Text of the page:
Relative Cost of Child Rearing for Iranian Households: Estimates of Child Equivalence Scales for Iran

Document Type : Original Article


1 Department of Economics, Faculty of Economics and Political Science, Shahid Beheshti University

2 Professor of Economics, University of Dundee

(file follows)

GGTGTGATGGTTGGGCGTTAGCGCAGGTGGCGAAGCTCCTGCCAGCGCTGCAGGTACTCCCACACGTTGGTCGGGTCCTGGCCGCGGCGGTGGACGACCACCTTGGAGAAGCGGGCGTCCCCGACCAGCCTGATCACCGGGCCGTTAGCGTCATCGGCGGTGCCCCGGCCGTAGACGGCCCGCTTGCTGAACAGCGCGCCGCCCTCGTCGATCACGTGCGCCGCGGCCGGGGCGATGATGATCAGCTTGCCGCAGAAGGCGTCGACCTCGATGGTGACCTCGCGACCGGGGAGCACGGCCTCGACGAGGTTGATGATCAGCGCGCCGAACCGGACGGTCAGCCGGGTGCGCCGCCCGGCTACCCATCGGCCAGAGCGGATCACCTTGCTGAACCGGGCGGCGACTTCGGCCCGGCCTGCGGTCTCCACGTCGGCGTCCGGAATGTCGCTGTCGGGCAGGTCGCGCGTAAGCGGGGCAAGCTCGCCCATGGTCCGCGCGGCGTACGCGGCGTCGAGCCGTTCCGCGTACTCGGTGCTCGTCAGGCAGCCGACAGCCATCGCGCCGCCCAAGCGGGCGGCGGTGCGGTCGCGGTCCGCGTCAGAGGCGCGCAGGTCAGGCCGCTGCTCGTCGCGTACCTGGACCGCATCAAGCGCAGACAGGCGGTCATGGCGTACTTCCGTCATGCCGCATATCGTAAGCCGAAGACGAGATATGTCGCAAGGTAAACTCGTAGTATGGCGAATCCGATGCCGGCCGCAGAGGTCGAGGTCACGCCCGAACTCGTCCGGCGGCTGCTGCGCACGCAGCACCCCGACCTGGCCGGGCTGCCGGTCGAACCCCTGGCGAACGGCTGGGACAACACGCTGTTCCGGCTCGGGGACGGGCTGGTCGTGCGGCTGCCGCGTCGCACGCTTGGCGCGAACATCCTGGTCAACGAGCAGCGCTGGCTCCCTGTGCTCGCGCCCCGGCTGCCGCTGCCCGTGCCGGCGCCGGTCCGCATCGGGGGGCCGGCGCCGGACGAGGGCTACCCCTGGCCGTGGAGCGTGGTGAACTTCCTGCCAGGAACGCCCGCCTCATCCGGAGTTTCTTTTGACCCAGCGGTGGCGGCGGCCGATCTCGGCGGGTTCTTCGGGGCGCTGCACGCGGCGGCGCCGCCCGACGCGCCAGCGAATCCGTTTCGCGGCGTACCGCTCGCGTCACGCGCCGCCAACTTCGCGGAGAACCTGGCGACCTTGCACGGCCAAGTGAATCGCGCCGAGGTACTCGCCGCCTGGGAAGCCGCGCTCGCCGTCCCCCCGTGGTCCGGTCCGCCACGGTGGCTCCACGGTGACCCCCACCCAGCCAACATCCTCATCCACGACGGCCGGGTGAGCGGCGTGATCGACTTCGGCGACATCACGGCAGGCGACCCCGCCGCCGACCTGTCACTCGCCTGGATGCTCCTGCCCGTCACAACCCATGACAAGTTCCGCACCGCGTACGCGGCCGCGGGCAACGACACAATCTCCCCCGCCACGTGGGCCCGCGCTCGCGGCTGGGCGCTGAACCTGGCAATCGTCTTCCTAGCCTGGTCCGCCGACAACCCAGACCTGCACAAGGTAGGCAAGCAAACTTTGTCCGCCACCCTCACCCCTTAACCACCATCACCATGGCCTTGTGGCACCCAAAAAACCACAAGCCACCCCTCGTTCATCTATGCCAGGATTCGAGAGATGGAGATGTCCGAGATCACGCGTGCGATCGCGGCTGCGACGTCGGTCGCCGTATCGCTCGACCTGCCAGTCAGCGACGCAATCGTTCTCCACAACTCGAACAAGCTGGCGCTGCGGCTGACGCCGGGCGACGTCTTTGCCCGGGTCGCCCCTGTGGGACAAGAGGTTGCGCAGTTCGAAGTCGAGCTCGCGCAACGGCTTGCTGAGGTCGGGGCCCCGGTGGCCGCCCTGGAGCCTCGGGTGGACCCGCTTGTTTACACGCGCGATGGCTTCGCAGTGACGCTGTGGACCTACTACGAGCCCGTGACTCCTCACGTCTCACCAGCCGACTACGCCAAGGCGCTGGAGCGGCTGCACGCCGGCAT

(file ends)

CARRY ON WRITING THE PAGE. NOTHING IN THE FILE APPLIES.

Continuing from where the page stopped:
Following a recent speech (in July 2012) by the Iranian Supreme Leader in which he criticized the existing birth-control programs in Iran and warned that such programmers would lead Iran to facing an aging population, the health authorities were reported to have started cutting family planning budgets. It was also reported that the Iranian Parliament was considering the amendment of the 1993 family planning law which limited public benefits for larger families and called for education about family planning in schools. If they succeed, these attempts will bring about a baby-boom in Iran.  On the 20th of February 2013 the Iranian Parliament amended this law thus removing all the restrictions which were previously placed for having children[1]. But a baby-boom policy ought to be assessed, in advance, against a number of yardsticks prominent amongst which is the relative cost of child rearing to households. In this paper we argue that the existing child benefit system in Iran, which disregards a number of crucial features of households, is inadequate for delivering a fair outcome, especially in the event that a baby-boom policy succeeds. One way to overcome this inadequacy is to use, as basis for compensating households for the expenses of an additional child, the equivalence scales principle. We use Iran’s Household Expenditure and Income Surveys datasets for 1984-2007 (compiled annually by the Statistical Centre of Iran) to estimate the child equivalence scales ‒ based on both Engle’s and Rothbarth’s methodology ‒ for different household types. We find that households’ main features (size and geographic location) as well as their demographic characteristics such as the number of existing children and their age influence the cost of a new child. He compensation profile that emerges from our estimates suggests the need for redesigning Iran’s child benefit system.


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